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How do the Red Roses train in the gym and what's their physical preparation approach?

By Lucy Lomax
England's Abbie Ward lifts weights in the gym. Credit: RFU

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Before joining the England Women’s set-up in autumn 2020, strength and conditioning coach Alex Martin helped prepare rugby players at London Wasps and Leicester Tigers. His role with the Red Roses is to decipher how the coach wants to play the game and help ensure that the team is best prepared to execute it.


RugbyPass spoke to Martin about how he contributes to England’s style of play and why he’s favoured a different approach to traditional fitness testing.

“What we’ve tried to do is take a top-down, on-field performance approach, which is empathetic to the Head Coach’s game model,” said Martin. “We need to ensure that we’re contributing towards that so we do a lot more specific training, with a large proportion of it being performed on the field so as to promote field transfer and performance.

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“It’s all about working back from that game model. The Red Roses have a clear way of playing the game and within that each player is challenged with executing certain actions. My job is to work out where the gaps lie in those and how they can be plugged from a physical end.

“We call it continuous, invisible testing and we use tracking technology, so whenever the players are practicing, we’re gleaning rich information on them and are consistently evaluating their performance so when we need to, we make interventions.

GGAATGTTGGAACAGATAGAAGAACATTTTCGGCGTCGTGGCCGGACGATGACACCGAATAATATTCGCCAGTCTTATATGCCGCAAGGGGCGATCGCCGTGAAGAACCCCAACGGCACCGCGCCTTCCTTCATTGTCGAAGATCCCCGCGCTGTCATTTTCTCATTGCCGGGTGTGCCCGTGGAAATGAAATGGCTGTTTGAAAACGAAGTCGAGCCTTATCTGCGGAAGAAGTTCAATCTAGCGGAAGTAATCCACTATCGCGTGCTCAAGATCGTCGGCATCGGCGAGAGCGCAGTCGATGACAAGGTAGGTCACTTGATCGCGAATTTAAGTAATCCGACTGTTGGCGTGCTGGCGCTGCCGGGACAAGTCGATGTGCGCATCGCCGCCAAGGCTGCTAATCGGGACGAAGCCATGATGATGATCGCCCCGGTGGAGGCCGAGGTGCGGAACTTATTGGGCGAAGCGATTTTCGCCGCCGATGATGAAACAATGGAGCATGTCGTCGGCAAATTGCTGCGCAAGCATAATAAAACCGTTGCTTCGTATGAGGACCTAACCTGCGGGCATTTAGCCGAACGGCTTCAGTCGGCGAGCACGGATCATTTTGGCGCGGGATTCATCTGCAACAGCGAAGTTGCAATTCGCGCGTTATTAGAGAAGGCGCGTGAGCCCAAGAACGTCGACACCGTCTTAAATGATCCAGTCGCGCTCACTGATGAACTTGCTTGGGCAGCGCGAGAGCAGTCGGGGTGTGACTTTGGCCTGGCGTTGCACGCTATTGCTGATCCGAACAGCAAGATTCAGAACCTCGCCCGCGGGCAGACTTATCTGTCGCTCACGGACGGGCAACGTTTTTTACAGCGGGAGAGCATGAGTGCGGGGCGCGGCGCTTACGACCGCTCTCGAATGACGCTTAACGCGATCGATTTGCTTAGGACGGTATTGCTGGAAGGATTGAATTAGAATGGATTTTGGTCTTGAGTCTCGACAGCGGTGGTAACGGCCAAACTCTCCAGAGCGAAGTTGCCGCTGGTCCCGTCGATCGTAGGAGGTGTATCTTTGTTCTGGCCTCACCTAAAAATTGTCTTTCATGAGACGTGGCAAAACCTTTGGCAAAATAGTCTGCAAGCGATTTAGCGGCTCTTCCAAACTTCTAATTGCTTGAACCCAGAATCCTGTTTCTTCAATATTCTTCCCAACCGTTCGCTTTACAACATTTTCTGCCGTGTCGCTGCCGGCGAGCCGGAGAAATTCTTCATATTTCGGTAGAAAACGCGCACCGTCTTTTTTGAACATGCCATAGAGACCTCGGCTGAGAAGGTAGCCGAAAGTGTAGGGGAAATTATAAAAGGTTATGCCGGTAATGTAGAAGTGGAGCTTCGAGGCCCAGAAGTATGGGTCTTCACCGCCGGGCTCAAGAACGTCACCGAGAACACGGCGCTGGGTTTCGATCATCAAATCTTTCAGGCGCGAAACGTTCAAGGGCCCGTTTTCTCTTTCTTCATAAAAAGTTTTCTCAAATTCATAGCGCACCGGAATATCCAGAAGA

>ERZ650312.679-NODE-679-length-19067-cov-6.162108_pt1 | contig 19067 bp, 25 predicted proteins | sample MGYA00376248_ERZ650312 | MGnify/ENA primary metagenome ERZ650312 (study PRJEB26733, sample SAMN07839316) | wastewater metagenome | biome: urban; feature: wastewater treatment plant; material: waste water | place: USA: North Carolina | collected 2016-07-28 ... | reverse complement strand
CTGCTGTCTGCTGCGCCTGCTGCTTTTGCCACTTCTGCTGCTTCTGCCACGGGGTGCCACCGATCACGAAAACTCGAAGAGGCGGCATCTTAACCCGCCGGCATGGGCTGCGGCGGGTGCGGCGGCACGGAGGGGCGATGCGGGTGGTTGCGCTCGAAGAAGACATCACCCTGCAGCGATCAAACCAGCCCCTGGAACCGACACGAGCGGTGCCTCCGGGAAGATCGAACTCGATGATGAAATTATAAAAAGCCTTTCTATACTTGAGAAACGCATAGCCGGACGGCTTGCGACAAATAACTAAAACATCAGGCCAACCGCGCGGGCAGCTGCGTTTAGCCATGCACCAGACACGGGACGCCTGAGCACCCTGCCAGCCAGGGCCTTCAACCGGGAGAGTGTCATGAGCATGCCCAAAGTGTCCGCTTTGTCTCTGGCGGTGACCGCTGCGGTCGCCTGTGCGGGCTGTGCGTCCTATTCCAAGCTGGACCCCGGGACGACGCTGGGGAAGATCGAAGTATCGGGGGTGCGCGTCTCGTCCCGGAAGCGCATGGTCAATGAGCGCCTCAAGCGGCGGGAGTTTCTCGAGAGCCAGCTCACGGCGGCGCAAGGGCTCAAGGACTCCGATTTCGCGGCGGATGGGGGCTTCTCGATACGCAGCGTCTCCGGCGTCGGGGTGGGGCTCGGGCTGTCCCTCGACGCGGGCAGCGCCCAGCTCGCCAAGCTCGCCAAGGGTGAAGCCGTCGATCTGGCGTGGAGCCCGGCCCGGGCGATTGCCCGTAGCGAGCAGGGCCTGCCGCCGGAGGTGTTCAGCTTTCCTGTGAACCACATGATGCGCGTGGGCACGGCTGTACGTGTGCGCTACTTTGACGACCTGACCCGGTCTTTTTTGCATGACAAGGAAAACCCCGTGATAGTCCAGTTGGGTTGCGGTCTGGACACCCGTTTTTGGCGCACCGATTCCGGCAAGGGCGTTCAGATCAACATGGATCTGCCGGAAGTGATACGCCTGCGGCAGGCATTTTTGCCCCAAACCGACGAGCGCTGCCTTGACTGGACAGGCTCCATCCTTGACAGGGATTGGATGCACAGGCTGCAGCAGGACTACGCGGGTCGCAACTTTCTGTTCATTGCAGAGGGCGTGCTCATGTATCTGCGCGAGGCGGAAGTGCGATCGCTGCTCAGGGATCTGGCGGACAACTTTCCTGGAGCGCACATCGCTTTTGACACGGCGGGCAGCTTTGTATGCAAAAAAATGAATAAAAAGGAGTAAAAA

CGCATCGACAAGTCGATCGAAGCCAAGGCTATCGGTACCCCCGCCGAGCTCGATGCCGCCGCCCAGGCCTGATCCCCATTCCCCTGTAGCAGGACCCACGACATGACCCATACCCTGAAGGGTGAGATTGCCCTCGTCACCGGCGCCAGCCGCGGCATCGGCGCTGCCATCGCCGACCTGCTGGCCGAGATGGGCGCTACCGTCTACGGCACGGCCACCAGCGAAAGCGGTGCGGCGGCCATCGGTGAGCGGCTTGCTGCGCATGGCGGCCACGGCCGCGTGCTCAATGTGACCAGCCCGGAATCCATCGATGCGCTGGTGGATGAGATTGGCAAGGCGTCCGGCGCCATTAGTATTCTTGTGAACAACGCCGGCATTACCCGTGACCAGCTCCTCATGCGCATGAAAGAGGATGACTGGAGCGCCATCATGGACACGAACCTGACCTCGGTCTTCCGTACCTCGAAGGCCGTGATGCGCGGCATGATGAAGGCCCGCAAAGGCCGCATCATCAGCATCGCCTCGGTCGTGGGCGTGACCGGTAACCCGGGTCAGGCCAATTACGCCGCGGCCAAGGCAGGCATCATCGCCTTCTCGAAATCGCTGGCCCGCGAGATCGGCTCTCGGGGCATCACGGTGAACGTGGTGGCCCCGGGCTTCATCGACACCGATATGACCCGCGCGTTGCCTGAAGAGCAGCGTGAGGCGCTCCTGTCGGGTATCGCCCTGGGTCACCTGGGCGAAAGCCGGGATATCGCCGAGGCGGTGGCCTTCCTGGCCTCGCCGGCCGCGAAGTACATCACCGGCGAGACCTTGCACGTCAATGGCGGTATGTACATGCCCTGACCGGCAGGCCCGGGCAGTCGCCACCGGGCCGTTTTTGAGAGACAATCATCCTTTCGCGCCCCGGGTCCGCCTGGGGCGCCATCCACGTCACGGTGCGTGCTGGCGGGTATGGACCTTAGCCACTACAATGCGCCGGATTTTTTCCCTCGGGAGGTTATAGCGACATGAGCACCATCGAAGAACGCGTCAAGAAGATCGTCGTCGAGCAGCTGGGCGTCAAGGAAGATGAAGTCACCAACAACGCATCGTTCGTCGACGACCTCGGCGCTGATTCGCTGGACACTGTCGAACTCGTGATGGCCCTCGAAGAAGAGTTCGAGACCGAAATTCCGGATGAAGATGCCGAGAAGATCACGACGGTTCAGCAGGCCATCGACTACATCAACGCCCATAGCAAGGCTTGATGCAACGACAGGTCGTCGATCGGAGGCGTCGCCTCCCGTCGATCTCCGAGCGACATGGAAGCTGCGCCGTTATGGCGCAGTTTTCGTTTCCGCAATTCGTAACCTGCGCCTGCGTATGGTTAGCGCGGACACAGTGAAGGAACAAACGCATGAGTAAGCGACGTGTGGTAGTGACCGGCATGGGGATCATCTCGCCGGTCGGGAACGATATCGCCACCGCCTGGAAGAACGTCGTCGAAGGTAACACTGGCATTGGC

“We’re no longer blocking out two days to do fitness testing, which has the potential to boost the ego of someone in my seat but has limited relevance to field performance.  We need to recognise that we don’t get that many days exposure to the players, so we don’t want to waste precious time with non-informative testing. We are doing it anyway, but in a way that doesn’t disturb the rugby programme.”

“Every day of camp is themed. For example, the first day of the training week is slow in order to gain clarity. The second day is fast. On this day decision making and skill execution is overloaded by taking away time and space via fast movement velocities. The session generally comprises of both unit and team speed components, e.g. kick sprint scenarios, with GPS to help us assess the intensity of these efforts.


“We need players running at maximum velocity in order to take space and win the ball back as far up the field as possible, so that gives you an example of how we go about assessing them on a regular basis but in a way that is unfussy and doesn’t disturb what we’re trying to do on the field, whilst also being relevant to the game model.”

Martin continues to explain how his discipline of physical preparation not only ties in with the coaches but other areas of physical performance.

“There is a lot of cross over with physical preparation and nutrition. I might be able to achieve certain adaptations but in order to realise those, good nutrition is critical.

“Therefore, I’ll speak to the nutritionist about macronutrient intake, including the 3Ts – type, timing and total, to achieve the desired changes that we are targeting. But again, it’s all in context of how Simon (Middleton, head coach) wants to play the game, so we establish our tactics separately in our roles and then work in synergy to try and maximise those.”


In the game of rugby, with so many positions and different shapes and sizes, Martin explains how he adapts training for the various different body types.